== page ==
2pSC39. Voice changes associated with sinus disease: Pre- and post-operative data.

Session: Tuesday Afternoon, December 3


Author: L. Carol Gracco
Location: Haskins Labs., 270 Crown St., New Haven, CT 06511
Author: Eugenia Vining
Location: Yale Univ. School of Medicine, New Haven, CT 06511


Patients who suffer from sinus disease often report voice changes following sinus surgery. This is typically characterized as a reduction in vocal quality described perceptually as denasal. Pre-operative voices are also perceptually mild to moderately hoarse or breathy indicating some degree of irregularity in vocal fold vibration. This investigation characterized the laryngeal and nasal components of the acoustic signal in patients with sinus disease treated surgically. Acoustic measures from digital tape-recorded speech samples were analyzed pre- and post-operatively. Post-operative voice samples demonstrated acoustic characteristics consistent with increased nasal resonance. This is contrasted with pre-operative samples in which the acoustic correlates of nasalization were diminished. Noise factors associated with a loss of harmonic structure and perturbation in vocal fold vibration often associated with hoarse or breathy vocal quality were found. Significant laryngeal pathology was apparent in all samples using laryngeal videostroboscopic endoscopy. This study demonstrates significant vocal quality changes associated with sinus disease which are improved following surgery. Further, there is a strong correlation between hoarse vocal quality, laryngeal pathology, and sinus disease not often considered in the evaluation or treatment of patients with sinus disease. [Work supported by NIH.]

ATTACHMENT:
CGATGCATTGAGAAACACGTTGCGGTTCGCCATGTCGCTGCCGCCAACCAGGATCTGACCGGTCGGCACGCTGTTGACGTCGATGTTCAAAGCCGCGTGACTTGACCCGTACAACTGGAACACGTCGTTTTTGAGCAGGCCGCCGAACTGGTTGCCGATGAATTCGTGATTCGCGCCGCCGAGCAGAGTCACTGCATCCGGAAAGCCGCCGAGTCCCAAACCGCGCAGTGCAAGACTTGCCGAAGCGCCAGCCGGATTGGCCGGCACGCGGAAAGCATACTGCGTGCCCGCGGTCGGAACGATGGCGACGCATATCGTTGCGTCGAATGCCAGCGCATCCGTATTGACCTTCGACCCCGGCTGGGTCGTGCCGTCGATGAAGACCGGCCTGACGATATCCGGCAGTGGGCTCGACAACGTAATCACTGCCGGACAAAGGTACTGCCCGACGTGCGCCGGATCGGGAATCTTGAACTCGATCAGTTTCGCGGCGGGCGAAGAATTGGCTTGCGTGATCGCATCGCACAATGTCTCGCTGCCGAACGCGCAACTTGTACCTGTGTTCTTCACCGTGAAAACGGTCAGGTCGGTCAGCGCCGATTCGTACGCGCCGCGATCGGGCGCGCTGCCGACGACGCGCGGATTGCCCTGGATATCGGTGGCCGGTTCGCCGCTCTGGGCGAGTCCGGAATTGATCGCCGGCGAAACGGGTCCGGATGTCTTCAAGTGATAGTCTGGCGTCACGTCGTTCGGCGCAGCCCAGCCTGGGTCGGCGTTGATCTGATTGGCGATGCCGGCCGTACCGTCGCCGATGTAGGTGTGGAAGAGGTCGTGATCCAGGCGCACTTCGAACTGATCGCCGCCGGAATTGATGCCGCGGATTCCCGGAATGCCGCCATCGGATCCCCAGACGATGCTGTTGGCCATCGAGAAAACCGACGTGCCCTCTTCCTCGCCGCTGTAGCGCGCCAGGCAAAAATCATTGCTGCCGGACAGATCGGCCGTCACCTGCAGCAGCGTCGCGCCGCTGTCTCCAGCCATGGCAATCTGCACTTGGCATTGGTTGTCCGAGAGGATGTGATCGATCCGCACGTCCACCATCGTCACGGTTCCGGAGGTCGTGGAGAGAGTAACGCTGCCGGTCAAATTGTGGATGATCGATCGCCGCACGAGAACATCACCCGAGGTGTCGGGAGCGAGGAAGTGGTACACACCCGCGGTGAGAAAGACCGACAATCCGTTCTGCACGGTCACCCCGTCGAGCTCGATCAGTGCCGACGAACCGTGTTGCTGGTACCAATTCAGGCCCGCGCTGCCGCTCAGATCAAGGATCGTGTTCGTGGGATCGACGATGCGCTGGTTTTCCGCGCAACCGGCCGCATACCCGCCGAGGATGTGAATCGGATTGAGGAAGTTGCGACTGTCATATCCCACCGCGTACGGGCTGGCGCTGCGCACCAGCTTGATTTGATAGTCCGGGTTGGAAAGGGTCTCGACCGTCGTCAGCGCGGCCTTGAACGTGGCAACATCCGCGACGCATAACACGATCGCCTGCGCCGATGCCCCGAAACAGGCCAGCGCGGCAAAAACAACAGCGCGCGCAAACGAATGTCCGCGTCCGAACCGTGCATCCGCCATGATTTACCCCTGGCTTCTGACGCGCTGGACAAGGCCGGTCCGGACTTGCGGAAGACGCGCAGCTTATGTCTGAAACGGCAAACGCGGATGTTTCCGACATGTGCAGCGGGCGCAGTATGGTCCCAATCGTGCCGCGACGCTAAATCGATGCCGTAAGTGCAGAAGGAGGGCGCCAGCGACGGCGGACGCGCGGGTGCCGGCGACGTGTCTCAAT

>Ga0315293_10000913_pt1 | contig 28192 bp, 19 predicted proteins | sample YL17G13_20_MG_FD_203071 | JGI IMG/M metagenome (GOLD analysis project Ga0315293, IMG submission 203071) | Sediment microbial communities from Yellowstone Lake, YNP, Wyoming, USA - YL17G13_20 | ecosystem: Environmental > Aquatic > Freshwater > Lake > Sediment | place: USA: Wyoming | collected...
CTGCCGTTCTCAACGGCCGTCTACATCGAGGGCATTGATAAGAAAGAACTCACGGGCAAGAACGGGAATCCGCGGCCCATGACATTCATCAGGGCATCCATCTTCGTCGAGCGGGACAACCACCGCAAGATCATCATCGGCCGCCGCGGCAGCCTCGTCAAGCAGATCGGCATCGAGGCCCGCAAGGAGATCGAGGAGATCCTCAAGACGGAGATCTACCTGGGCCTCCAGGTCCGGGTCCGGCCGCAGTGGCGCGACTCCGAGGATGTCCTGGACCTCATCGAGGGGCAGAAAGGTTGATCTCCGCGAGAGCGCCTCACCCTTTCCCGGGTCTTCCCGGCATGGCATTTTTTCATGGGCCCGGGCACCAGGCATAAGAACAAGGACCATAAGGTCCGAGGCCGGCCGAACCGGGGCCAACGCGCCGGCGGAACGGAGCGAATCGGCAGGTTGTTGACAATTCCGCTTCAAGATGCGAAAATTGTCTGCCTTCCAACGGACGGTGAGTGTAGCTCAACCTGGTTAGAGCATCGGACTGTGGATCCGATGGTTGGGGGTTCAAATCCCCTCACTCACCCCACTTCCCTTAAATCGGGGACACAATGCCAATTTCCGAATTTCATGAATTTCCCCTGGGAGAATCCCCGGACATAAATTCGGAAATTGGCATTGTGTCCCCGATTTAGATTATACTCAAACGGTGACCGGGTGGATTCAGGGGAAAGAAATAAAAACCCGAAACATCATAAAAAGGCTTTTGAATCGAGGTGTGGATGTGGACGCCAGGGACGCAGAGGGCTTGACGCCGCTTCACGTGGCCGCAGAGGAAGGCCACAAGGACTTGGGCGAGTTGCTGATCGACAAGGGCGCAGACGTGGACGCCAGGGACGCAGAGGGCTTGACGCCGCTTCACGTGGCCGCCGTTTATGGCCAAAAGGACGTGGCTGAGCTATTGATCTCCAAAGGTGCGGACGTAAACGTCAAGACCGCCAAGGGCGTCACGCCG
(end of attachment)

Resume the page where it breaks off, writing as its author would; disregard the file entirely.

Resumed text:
ASA 132nd meeting - Hawaii, December 1996